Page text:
The big piece that we brought in were some simple user rewards, like various lists that birders keep.  So, when you input data, it automatically updates your lists based on the location where you submitted your data, things like that.  Simple stuff.

Simple, but necessary.  For someone like me, who didn't have a long history of keeping records on paper, and had grown up being very comfortable with computers, eBird was a no-brainer.  I think the very first day I discovered eBird, which was the middle or end of 2005, I signed up and started inputting.  And so, if it was your intention to get people like me into eBird, it certainly worked.  

Yeah, our goal at that point was to make eBird a tool for birders that they would want to use and not feel like they had to use.  That was you begin create participation but also sustain participation because the people who use it, like it, and continue to use it.  And so that was the major change in 2005 that took us from, you know, three to five thousand checklists a month up into the thirty and forty thousand checklist a month range.  And its grown steadily since.  We've had some months with over one-hundred thousand checklists, which is over one million observations.  

So we're happy with that.  This nice thing about the growth is that it allows us to leverage more development, funding and personnel, to build Version Three.  Version Three is essentially going to continue with the same line of thinking that we had before, but we'll sort of beef it up a little bit so that birders have more control over how they want to keep their lists in eBird.  One of the big aspects that we're developing is the ability to build a community around birds, and open things up in a way so that it's less anonymous.  Birders love to be congratulated when they find a great bird, they love the reward they get for their hard work.  We're trying to figure out how to built mechanisms so that other users can give each other a pat on the back, and can also communicate with them when something is wrong.  

So are you looking toward social networking sites like Facebook and MySpace in terms of figuring out how these types of online communities operate or look?

Yeah, absolutely.  Facebook's a great model for how that would work.  At this point we're trying to figure out how to tie in to some of those community sites by, basically, bringing pieces of eBird out so they can be embedded into your Facebook page or things like that.  So, if you wanted to display your Maine list on your Facebook page you could put a little gadget into your page so people could see it.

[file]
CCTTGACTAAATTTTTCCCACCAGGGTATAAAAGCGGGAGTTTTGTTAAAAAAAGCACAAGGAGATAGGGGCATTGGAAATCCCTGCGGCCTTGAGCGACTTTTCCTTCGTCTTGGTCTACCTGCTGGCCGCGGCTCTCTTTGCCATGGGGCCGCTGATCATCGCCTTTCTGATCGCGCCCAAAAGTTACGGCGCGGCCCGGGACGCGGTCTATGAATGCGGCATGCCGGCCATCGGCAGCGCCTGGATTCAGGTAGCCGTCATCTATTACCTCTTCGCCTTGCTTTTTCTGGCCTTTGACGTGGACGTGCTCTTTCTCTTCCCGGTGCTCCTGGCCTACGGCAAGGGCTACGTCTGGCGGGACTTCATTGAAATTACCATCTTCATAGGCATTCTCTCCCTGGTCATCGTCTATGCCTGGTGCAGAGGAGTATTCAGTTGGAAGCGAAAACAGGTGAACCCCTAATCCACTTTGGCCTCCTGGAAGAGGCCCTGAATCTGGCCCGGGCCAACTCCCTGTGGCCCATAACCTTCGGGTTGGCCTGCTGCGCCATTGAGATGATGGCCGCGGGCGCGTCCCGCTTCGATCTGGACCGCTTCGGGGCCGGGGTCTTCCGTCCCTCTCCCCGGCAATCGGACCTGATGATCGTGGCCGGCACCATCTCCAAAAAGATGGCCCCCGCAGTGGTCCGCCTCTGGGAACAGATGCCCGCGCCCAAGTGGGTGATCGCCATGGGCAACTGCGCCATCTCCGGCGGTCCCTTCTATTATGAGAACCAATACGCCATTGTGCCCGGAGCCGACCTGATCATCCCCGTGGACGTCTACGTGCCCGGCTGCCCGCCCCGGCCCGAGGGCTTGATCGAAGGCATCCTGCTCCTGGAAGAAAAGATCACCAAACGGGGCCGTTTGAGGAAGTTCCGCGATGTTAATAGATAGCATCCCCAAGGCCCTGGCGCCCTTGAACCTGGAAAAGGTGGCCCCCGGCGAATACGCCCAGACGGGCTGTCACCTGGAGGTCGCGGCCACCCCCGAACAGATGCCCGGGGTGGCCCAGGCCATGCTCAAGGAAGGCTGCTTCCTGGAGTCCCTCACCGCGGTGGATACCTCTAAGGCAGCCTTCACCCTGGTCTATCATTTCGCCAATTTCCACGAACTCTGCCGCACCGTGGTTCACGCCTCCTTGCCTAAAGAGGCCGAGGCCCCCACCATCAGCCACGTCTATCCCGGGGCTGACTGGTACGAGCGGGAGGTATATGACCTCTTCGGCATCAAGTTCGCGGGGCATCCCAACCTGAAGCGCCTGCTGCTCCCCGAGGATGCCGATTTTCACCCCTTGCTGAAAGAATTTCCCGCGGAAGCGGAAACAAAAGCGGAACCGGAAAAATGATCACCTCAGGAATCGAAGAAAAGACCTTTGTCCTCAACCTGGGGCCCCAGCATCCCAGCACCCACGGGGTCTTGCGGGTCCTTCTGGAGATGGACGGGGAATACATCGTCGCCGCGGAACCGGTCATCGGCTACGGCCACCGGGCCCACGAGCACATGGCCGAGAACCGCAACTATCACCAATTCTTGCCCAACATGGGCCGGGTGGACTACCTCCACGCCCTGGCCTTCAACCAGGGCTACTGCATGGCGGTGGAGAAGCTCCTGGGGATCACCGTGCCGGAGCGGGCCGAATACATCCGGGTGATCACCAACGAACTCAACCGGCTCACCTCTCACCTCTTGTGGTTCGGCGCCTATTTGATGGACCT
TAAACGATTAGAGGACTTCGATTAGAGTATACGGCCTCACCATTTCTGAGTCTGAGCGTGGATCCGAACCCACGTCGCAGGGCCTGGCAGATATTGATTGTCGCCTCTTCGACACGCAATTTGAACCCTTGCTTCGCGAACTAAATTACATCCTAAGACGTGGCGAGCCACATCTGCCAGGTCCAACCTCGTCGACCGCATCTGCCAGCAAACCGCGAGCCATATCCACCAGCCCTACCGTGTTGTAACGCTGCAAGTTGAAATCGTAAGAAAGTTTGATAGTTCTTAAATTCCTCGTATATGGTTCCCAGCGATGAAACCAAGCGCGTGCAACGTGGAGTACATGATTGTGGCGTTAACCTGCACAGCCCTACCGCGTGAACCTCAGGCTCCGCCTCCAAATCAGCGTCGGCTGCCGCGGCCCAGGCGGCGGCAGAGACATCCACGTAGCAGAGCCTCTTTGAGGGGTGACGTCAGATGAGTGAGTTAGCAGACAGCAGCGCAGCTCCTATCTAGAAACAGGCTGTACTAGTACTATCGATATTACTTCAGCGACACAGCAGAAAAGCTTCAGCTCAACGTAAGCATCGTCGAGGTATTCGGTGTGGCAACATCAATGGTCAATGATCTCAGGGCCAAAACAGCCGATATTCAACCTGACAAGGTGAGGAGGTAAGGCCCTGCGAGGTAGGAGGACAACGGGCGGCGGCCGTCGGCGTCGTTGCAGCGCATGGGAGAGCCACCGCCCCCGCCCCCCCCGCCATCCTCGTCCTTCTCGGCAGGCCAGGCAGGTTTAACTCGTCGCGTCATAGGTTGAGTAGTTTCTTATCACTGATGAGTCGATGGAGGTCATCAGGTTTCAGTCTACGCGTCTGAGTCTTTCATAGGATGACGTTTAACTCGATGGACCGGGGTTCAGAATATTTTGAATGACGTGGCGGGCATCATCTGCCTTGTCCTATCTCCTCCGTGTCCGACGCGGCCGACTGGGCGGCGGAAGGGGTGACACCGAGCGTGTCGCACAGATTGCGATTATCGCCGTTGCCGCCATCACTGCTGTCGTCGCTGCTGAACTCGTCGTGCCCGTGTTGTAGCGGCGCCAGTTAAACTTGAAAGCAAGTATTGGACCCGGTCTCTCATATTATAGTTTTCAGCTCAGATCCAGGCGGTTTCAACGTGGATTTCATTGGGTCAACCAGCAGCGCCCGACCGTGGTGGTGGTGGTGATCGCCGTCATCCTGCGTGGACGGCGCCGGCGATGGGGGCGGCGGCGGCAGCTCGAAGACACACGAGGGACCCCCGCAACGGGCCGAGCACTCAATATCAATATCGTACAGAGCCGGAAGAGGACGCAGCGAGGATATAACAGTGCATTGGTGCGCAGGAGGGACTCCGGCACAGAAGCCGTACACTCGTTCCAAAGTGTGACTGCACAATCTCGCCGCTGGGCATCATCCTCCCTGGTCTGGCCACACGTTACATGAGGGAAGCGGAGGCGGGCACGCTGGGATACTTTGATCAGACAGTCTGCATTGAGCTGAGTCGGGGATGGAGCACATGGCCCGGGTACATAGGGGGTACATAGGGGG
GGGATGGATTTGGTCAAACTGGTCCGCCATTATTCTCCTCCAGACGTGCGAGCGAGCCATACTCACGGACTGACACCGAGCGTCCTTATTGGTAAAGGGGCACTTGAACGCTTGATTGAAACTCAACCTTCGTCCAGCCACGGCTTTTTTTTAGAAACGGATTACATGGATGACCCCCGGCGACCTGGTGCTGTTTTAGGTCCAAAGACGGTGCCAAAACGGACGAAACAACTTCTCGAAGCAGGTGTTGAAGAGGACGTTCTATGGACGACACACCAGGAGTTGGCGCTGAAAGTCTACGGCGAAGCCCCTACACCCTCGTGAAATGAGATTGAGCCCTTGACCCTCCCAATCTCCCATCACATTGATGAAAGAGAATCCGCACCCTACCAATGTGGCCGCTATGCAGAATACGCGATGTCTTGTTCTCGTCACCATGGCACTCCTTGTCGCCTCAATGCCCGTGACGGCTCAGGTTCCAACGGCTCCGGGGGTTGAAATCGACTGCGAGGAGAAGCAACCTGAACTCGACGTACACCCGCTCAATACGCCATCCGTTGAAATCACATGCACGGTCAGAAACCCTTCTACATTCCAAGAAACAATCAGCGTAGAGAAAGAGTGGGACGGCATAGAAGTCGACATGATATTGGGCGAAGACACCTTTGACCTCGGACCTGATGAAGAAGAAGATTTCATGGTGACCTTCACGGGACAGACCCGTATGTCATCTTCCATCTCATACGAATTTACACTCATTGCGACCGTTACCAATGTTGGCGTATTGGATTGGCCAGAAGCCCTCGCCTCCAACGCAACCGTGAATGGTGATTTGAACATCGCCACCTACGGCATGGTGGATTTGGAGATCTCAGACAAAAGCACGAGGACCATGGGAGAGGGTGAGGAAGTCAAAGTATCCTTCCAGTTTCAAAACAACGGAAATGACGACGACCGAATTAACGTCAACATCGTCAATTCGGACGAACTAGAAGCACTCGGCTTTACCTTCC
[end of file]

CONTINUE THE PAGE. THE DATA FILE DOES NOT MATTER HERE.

Which is like the gadget I know of now, which is the pull-down menu by state, where you can see notable sightings broken down by state, correct?

Exactly.  We're trying to, with 3.0, built a very sophisticated home listing base, where you can enter data, manage your data, and manage your lists like you were never really able to before.  But also we're really interested in pushing eBird out to some of these other websites.  You know, when you're a birder you want people to see what you've reported, and you want to know what other people have seen.  So, we're trying to figure out ways to make that happen.  Say, like on Twitter, where you're following what a friend is doing, well maybe on your Facebook page you could set up a feed when you could follow some of your local Maine birding friends and see what they're reporting immediately, either on Facebook or Twitter or your cell-phone.  We're trying to make a more open atmosphere to eBird and also a more immediate atmosphere to it.  Now it takes a long time to get information back...birders want to know about a rare bird yesterday, not a couple of days from now.